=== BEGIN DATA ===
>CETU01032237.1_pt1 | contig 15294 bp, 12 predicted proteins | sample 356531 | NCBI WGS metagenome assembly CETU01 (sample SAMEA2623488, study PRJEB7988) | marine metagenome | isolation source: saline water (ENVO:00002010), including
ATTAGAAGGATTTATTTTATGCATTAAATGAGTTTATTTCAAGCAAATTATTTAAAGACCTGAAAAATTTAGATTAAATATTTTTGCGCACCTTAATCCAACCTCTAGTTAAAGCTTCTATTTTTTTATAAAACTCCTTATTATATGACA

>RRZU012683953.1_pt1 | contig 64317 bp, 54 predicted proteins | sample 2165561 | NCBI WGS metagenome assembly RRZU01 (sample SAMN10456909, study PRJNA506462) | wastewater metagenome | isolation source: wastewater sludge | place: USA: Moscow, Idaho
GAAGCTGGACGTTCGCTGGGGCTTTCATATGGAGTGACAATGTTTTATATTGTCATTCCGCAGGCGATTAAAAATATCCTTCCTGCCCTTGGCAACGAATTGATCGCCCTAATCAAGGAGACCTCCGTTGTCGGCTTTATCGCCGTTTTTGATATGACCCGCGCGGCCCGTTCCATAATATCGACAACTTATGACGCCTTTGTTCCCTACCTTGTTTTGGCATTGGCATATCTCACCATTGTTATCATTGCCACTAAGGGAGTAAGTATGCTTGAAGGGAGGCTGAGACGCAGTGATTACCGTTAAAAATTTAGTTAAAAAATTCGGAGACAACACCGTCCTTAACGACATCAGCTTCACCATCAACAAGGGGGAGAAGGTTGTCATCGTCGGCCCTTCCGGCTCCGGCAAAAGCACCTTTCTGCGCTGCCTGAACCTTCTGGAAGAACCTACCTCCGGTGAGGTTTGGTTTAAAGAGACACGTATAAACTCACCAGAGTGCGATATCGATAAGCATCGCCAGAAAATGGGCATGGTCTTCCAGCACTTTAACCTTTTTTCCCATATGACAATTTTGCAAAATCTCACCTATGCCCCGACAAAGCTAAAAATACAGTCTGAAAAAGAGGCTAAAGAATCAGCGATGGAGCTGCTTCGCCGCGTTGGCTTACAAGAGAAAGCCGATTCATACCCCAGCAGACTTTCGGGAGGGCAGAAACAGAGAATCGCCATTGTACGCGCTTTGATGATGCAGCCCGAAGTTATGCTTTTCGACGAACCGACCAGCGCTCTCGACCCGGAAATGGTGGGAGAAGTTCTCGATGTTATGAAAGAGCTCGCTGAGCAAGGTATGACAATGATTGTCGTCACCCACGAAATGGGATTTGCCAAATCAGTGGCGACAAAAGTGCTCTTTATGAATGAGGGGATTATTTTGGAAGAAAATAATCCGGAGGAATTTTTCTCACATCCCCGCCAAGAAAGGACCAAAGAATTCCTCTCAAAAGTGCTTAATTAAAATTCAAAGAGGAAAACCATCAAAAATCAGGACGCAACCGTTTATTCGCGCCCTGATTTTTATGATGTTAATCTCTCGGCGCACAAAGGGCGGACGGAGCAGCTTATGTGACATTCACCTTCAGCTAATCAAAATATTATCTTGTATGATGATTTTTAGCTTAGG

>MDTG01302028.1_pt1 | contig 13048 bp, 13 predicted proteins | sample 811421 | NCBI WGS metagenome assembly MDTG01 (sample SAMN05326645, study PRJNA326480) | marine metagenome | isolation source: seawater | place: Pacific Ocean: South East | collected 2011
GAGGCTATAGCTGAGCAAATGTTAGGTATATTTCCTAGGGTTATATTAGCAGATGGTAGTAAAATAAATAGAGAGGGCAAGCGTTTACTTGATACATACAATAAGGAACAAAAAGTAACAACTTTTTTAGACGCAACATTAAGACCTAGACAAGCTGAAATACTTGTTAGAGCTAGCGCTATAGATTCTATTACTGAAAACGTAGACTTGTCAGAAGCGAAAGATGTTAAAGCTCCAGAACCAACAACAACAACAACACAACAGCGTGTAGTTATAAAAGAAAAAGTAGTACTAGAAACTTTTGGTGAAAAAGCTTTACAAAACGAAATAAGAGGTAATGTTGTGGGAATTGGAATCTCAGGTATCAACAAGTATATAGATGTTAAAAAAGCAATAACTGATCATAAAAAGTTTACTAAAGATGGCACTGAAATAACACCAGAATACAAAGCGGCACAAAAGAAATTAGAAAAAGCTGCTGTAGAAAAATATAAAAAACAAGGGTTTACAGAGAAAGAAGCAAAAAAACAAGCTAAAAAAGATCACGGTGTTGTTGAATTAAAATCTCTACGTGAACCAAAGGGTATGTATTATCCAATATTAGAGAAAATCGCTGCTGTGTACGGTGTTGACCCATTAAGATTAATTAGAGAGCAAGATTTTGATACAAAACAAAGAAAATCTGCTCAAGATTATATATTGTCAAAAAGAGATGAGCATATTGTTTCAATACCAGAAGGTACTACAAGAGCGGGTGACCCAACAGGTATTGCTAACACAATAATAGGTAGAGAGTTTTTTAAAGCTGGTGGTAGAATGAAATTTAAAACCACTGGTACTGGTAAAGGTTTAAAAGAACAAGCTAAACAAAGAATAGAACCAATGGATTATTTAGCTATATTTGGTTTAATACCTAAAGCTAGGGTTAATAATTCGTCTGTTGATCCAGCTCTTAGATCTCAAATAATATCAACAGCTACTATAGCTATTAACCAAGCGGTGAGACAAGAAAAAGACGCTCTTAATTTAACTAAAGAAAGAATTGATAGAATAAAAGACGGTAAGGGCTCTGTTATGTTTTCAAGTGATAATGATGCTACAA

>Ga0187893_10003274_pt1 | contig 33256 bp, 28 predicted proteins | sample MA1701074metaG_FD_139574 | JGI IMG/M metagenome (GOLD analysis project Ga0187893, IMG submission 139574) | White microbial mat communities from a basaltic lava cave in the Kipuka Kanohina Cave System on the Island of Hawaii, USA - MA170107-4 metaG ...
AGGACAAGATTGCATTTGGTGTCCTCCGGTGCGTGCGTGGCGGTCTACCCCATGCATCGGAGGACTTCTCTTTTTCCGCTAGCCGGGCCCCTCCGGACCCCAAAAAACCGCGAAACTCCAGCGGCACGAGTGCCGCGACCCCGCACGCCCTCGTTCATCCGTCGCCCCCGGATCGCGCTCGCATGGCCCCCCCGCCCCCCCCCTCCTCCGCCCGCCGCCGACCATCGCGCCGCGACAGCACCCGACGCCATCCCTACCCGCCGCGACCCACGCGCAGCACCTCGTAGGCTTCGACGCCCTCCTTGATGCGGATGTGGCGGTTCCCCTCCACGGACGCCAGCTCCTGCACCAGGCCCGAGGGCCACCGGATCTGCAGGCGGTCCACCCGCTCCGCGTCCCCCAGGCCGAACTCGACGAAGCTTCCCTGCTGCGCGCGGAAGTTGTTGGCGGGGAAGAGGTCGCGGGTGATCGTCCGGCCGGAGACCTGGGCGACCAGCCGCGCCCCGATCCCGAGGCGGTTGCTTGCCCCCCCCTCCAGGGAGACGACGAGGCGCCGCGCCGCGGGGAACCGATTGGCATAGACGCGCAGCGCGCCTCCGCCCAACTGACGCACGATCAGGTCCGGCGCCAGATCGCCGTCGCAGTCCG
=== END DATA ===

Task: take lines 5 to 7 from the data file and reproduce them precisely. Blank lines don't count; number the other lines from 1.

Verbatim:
>MDTG01302028.1_pt1 | contig 13048 bp, 13 predicted proteins | sample 811421 | NCBI WGS metagenome assembly MDTG01 (sample SAMN05326645, study PRJNA326480) | marine metagenome | isolation source: seawater | place: Pacific Ocean: South East | collected 2011
GAGGCTATAGCTGAGCAAATGTTAGGTATATTTCCTAGGGTTATATTAGCAGATGGTAGTAAAATAAATAGAGAGGGCAAGCGTTTACTTGATACATACAATAAGGAACAAAAAGTAACAACTTTTTTAGACGCAACATTAAGACCTAGACAAGCTGAAATACTTGTTAGAGCTAGCGCTATAGATTCTATTACTGAAAACGTAGACTTGTCAGAAGCGAAAGATGTTAAAGCTCCAGAACCAACAACAACAACAACACAACAGCGTGTAGTTATAAAAGAAAAAGTAGTACTAGAAACTTTTGGTGAAAAAGCTTTACAAAACGAAATAAGAGGTAATGTTGTGGGAATTGGAATCTCAGGTATCAACAAGTATATAGATGTTAAAAAAGCAATAACTGATCATAAAAAGTTTACTAAAGATGGCACTGAAATAACACCAGAATACAAAGCGGCACAAAAGAAATTAGAAAAAGCTGCTGTAGAAAAATATAAAAAACAAGGGTTTACAGAGAAAGAAGCAAAAAAACAAGCTAAAAAAGATCACGGTGTTGTTGAATTAAAATCTCTACGTGAACCAAAGGGTATGTATTATCCAATATTAGAGAAAATCGCTGCTGTGTACGGTGTTGACCCATTAAGATTAATTAGAGAGCAAGATTTTGATACAAAACAAAGAAAATCTGCTCAAGATTATATATTGTCAAAAAGAGATGAGCATATTGTTTCAATACCAGAAGGTACTACAAGAGCGGGTGACCCAACAGGTATTGCTAACACAATAATAGGTAGAGAGTTTTTTAAAGCTGGTGGTAGAATGAAATTTAAAACCACTGGTACTGGTAAAGGTTTAAAAGAACAAGCTAAACAAAGAATAGAACCAATGGATTATTTAGCTATATTTGGTTTAATACCTAAAGCTAGGGTTAATAATTCGTCTGTTGATCCAGCTCTTAGATCTCAAATAATATCAACAGCTACTATAGCTATTAACCAAGCGGTGAGACAAGAAAAAGACGCTCTTAATTTAACTAAAGAAAGAATTGATAGAATAAAAGACGGTAAGGGCTCTGTTATGTTTTCAAGTGATAATGATGCTACAA

>Ga0187893_10003274_pt1 | contig 33256 bp, 28 predicted proteins | sample MA1701074metaG_FD_139574 | JGI IMG/M metagenome (GOLD analysis project Ga0187893, IMG submission 139574) | White microbial mat communities from a basaltic lava cave in the Kipuka Kanohina Cave System on the Island of Hawaii, USA - MA170107-4 metaG ...